Damning decision against ‘scandalous, frivolous and vexatious’ Gerry Kelly highlights need for ‘Slapp’ reform

The Irish News view: Journalists must have the freedom to express opinions and make reasonable criticism of political figures and their decisions

Sinn Féin MLA Gerry Kelly. Picture by Mal McCann
Sinn Féin MLA and Policing Board member Gerry Kelly - a convicted IRA bomber - has had a defamation action brought against journalist Malachi O'Doherty struck out

As a convicted IRA bomber who has celebrated his role in the 1983 Maze Prison escape, it will strike any reasonable person as bizarre that Sinn Féin MLA Gerry Kelly sincerely believed his reputation had been traduced by a couple of passing references to his colourful past by journalists.

Mr Kelly has even written two books on the notorious break-out. He has also taken part in a BBC   documentary and another with Shawshank Redemption star Morgan Freeman. Along with fellow escapees Bobby Storey and Brendan ‘Bik’ McFarlane, he was the main draw in an ‘H-Block Escape Night’ event in 2018, billed as telling the true story of the episode “as it happened”.

There are varying degrees of candour in these accounts about how one prison officer, James Andrew Ferris, died from a heart attack after being stabbed during the break-out and how another, John Adams, was shot in the head, though survived. Mr Kelly has long been believed to be intimately involved in the shooting.

One, therefore, should be able to say without fear of either contradiction or legal action that Mr Kelly was involved in the escape and the shooting of a prison officer.

Yet when the freelance journalist Malachi O’Doherty referred to this particular chapter of Mr Kelly’s past in exchanges on two separate radio programmes in 2019, the senior Sinn Féin figure attempted to sue him for stating he had shot a prison officer. He has taken a case against Ruth Dudley Edwards, another freelance, for making almost identical comments.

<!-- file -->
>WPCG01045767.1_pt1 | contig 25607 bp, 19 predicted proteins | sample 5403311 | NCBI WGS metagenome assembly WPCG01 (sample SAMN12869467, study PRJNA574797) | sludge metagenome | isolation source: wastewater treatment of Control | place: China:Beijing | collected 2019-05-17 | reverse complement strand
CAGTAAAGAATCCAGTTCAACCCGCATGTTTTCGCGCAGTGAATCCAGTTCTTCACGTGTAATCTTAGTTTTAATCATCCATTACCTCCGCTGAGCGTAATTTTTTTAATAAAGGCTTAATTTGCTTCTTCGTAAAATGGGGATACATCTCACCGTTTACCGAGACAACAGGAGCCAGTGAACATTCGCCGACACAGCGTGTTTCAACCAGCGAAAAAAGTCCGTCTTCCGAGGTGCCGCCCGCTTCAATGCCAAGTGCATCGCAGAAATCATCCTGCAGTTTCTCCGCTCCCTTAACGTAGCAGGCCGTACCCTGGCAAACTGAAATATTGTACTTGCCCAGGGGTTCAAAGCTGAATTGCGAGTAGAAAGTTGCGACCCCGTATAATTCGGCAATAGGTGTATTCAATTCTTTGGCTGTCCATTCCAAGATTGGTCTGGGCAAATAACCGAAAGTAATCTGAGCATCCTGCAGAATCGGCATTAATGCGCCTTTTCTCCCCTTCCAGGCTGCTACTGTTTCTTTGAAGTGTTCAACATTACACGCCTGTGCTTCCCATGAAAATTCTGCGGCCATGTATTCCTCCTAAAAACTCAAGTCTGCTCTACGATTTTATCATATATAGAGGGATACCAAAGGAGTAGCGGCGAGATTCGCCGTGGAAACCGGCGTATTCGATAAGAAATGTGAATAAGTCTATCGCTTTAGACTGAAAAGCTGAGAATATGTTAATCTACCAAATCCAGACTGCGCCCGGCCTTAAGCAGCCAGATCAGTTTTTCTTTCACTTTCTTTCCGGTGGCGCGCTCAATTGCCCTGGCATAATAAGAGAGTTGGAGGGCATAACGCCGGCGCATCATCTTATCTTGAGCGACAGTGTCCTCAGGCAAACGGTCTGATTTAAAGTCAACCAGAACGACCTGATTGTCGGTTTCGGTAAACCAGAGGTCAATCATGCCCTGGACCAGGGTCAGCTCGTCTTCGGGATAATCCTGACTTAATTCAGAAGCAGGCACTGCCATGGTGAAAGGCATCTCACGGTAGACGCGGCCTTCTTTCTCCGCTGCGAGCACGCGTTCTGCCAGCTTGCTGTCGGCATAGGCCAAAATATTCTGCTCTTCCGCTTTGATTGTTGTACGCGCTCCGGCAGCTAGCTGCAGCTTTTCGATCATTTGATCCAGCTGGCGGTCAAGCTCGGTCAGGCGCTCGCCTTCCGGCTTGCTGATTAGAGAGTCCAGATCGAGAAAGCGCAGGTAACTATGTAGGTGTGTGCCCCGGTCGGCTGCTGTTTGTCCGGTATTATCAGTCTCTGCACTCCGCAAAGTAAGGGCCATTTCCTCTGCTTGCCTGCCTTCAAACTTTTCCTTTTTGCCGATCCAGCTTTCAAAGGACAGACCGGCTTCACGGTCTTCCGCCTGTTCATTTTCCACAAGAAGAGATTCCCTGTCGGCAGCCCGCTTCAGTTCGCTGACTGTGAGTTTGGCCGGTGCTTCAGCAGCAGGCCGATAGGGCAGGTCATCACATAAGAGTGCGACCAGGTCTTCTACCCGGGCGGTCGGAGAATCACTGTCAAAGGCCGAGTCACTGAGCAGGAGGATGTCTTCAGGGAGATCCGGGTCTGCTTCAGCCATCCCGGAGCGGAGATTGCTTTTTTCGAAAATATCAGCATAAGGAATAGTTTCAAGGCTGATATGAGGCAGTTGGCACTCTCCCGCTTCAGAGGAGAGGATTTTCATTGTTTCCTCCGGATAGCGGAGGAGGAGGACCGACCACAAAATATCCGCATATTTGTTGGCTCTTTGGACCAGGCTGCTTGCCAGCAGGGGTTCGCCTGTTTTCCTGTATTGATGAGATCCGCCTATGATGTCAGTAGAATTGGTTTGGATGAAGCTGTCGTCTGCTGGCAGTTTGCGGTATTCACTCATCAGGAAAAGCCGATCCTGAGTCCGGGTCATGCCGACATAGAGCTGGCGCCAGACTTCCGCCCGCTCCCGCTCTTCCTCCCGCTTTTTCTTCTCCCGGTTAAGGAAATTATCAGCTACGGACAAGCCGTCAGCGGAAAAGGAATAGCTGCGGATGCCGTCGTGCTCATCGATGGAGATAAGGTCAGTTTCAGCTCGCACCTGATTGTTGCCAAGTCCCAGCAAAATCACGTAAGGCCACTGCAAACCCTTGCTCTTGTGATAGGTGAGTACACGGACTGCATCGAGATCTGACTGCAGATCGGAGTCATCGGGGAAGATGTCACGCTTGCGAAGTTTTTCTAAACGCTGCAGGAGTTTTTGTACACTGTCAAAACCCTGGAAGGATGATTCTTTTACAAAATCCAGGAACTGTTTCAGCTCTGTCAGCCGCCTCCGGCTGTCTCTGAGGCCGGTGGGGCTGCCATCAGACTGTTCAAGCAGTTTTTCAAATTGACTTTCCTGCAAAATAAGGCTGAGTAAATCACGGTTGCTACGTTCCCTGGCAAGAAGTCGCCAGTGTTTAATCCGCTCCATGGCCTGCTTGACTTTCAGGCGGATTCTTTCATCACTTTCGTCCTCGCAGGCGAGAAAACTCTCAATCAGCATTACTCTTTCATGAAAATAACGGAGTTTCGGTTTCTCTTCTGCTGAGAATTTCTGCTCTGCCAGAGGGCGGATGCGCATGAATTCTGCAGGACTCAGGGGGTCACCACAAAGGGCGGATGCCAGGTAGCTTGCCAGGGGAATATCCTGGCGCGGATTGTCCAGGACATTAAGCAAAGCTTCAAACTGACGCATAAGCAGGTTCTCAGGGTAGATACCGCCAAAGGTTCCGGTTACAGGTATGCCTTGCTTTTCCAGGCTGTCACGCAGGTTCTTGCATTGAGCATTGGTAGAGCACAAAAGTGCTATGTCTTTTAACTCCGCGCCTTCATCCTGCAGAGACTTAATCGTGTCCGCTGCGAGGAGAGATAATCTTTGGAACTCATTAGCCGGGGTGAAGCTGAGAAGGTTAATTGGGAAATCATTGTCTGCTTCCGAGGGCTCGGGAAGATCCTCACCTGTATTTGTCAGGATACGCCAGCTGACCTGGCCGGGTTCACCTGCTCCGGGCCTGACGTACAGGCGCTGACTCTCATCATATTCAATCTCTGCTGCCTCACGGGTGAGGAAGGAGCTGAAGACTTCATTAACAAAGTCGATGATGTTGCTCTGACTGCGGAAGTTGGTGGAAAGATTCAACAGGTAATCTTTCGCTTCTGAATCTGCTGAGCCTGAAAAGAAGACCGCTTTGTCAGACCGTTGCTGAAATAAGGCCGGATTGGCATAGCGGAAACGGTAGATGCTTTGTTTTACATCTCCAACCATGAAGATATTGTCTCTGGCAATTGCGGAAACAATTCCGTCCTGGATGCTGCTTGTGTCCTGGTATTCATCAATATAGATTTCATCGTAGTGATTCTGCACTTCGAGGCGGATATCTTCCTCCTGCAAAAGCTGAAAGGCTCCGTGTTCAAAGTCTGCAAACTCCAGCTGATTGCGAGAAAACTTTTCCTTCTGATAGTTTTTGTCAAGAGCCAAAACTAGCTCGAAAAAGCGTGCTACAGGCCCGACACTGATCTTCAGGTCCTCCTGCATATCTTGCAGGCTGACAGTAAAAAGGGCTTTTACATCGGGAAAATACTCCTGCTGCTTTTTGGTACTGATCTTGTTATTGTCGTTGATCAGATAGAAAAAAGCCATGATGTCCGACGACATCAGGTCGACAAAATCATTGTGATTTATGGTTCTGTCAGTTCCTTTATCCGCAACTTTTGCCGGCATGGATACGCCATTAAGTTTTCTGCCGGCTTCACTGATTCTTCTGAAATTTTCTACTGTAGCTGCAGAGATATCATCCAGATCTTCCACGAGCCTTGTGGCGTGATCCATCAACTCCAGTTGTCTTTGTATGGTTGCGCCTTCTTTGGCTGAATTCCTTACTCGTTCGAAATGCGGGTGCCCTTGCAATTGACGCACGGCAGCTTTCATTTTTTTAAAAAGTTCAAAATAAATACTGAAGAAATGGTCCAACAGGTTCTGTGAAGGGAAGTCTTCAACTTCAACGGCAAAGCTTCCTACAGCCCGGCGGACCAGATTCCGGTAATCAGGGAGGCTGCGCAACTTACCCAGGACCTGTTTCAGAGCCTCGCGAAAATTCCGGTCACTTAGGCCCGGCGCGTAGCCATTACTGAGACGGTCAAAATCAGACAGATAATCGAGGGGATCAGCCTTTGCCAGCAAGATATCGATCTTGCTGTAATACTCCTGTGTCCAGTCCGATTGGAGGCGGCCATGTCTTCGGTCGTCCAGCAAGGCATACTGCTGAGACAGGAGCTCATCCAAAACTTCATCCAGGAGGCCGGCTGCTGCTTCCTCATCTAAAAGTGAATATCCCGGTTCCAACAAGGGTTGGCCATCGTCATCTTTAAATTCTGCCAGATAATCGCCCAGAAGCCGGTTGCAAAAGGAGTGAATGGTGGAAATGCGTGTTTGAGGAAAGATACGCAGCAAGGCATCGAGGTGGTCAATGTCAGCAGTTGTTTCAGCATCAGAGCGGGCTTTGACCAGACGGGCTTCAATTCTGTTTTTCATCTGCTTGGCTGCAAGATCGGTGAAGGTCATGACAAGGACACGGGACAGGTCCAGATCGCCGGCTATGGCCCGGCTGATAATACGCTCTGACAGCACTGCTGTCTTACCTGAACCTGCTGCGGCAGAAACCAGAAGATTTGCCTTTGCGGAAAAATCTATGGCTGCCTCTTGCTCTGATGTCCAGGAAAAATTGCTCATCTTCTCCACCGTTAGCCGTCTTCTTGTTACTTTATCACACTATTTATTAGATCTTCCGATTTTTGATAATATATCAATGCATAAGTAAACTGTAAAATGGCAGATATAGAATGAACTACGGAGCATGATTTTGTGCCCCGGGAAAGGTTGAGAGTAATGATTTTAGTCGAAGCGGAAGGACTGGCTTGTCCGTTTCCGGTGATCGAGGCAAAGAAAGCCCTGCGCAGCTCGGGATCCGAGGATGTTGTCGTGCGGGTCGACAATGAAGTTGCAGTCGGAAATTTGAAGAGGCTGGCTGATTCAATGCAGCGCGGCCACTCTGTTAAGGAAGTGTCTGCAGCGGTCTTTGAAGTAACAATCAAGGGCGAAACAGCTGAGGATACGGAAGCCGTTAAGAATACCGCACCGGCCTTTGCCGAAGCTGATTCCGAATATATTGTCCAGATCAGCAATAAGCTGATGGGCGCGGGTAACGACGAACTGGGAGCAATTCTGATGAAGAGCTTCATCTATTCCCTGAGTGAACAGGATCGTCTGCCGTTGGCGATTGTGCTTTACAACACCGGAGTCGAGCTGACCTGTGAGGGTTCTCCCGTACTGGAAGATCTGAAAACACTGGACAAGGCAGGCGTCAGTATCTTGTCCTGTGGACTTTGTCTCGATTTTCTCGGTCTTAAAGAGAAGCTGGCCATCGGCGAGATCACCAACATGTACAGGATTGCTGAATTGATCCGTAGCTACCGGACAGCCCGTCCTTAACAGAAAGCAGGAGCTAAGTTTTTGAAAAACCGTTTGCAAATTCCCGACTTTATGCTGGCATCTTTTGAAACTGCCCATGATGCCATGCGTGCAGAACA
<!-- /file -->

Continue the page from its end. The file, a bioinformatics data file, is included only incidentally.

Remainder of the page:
On Monday, the High Court agreed, in the most emphatic manner, to an application by Mr O’Doherty that Mr Kelly’s claim should be struck out.

In a decision that offers not one scintilla of comfort to Mr Kelly, Master Evan Bell described Mr Kelly’s case as “scandalous, frivolous and vexatious”. Mr Kelly was acquitted in criminal proceedings, in 1988, of involvement in the shooting of Mr Adams. However, the pages of his own books appear to make Mr Kelly civilly liable, on the balance of probabilities, for the shooting of Mr Adams, noted Master Bell in his decision.

This is an important judgment. It gives an insight into how public figures, including politicians, attempt to use defamation proceedings to silence reasonable criticism from journalists.

This is an important judgment. It gives an insight into how public figures, including politicians, attempt to use defamation proceedings to silence reasonable criticism from journalists

In an especially damning section of the judgment, Master Evans addresses this directly: “The proceedings appear to be a strategic effort to intimidate them, to deprive them of time and resources, and ultimately to silence them.”

It is clear that the law needs to change to prevent these so-called Slapp - Strategic lawsuit against public participation - actions and their chilling effect. Sinn Féin and the DUP have dragged their feet on defamation reform previously; perhaps a restored Stormont will see a change of heart.

The judgment is important for another reason. Sinn Féin has, correctly, been vocal about how the British government should not be able to deny or obscure its past actions during the Troubles, as highlighted by its legacy legislation. Nor should revisionist Sinn Féin representatives be able to pretend that shameful episodes from their own pasts did not happen.